NPR News

While the HIV/AIDS epidemic no longer looks as menacing as it did in the 1980s and '90s, efforts to stop the spread of the disease have hit a brick wall.

You can hear Harold Lopez-Nussa's training when he plays. The 33-year-old pianist is reluctant to admit the classical influence on his jazz playing, but he's quick to acknowledge that he, like many other great Cuban pianists, was classically trained. "This is the school that we have to learn music in Cuba; it's classical," he says. "I did all my stuff there from 8 years old to 25."

Copyright 2016 NPR. To see more, visit http://www.npr.org/.

AUDIE CORNISH, HOST:

The Obama administration has issued a sweeping final rule banning smoking in all public housing units nationwide, extending a smoke-free environment to nearly a million units.

A new report from the National Academy of Sciences says it's hard to know how many people in the U.S. actually have food allergies or whether they're on the rise.

Part of the challenge is this: Food allergies are often self-diagnosed and symptoms can be misinterpreted. Sometimes people can't distinguish a food allergy from other conditions such as lactose intolerance or gluten sensitivity, which don't fit the medical definition of an allergy.

As expected, the United Nations Security Council on Wednesday imposed additional sanctions against North Korea over its nuclear program. But the fine print included one punitive measure that caused some head-scratching: a ban on the export of monuments.

Is there really an international market for monuments made in North Korea?

And who's buying them?

Well, yes, there is a market. And some of the most avid customers are African nations and rulers.

In the race for video streaming domination, Netflix surges forward. On Wednesday, Netflix announced and implemented in its latest update, the ability to download TV and movie titles on mobile devices.

It all started with a report of a mountain lion sighting in a city park. That's when police in Gardner, Kan., decided to install trail cameras — but instead of cougars, the cameras captured scenes of costumed people romping in the park, dressed as gorillas and, in one case, a beer-drinking Santa.

The federal ethics watchdog isn't the kind of agency that typically airs its positions on Twitter — let alone in a snarky tone, with exclamation points.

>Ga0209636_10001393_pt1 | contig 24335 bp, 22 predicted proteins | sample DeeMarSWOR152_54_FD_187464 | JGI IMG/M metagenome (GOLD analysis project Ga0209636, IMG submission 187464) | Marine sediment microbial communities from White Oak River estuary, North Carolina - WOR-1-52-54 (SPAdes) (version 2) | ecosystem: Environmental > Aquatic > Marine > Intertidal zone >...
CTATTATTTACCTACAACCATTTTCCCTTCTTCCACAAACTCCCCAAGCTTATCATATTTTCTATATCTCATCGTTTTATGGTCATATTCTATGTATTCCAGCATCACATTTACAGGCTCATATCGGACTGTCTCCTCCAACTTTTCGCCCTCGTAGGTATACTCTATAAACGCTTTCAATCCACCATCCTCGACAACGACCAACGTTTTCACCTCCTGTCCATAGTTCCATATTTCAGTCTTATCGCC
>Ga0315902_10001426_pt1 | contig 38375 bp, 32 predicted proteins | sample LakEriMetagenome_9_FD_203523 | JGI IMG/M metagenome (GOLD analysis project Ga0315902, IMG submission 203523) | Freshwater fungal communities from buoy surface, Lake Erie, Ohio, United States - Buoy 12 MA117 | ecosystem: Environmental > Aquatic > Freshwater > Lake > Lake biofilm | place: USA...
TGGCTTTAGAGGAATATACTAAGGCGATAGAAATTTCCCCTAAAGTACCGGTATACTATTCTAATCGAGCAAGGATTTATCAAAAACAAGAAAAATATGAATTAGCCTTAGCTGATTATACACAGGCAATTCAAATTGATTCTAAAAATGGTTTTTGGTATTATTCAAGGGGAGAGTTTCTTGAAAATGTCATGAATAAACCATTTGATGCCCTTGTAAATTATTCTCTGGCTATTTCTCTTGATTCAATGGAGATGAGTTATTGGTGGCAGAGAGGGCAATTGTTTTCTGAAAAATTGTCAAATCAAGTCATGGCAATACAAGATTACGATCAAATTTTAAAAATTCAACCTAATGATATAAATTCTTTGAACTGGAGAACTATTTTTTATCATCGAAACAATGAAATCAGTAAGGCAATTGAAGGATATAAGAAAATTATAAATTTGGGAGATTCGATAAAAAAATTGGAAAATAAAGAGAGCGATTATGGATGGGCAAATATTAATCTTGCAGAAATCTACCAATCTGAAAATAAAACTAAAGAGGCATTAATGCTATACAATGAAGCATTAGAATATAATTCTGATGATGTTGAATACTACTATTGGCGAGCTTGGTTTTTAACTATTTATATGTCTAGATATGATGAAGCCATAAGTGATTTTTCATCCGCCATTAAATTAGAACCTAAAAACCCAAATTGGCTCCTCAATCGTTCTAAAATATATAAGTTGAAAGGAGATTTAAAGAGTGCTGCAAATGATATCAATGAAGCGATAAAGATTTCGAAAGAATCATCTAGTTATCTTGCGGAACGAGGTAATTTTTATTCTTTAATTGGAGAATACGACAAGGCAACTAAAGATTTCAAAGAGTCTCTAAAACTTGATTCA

But it's been an all-around weird day at the U.S. Office of Government Ethics.

Gavlebocken, we hardly knew ye. Truly.

Every year for Advent, the town of Gavle, Sweden, builds a giant Christmas goat out of straw. And every year, arsonists do their best to bring it down.

This time, despite high-tech cameras and two security guards, the goat didn't even last a full 24 hours.

There's no shortage of speculation about how the incoming Trump administration, whose appointees so far are staunch abortion opponents, might crack down on access to the procedure.

But reproductive rights groups say the big picture is getting lost: Women in large parts of the country already have limited access to abortion, due to hundreds of Republican-backed laws passed by state legislatures over the past half-decade.

An annual study released by the Brazilian government estimates that the rate of deforestation in the Amazon has increased by 29 percent over last year.

That's the second year in a row that deforestation in the Amazon quickened; last year, the pace rose by about 24 percent.

Copyright 2016 Fresh Air. To see more, visit Fresh Air.

TERRY GROSS, HOST:

If any image haunts TV news, and perhaps our conscience, it's the seemingly ceaseless river of migrants seeking refuge from war, dictatorship and poverty. These desperate souls inspire pity, fear and election-year arguments about whether to offer them welcome or keep them out.

Every year, new words, senses and changes in word usage are added to the American Heritage Dictionary. Here & Now‘s Robin Young finds out some of the additions for 2016 from Executive Editor Steve Kleinedler (@SKleinedler) of the American Heritage Dictionary (@ahdictionary).

Pages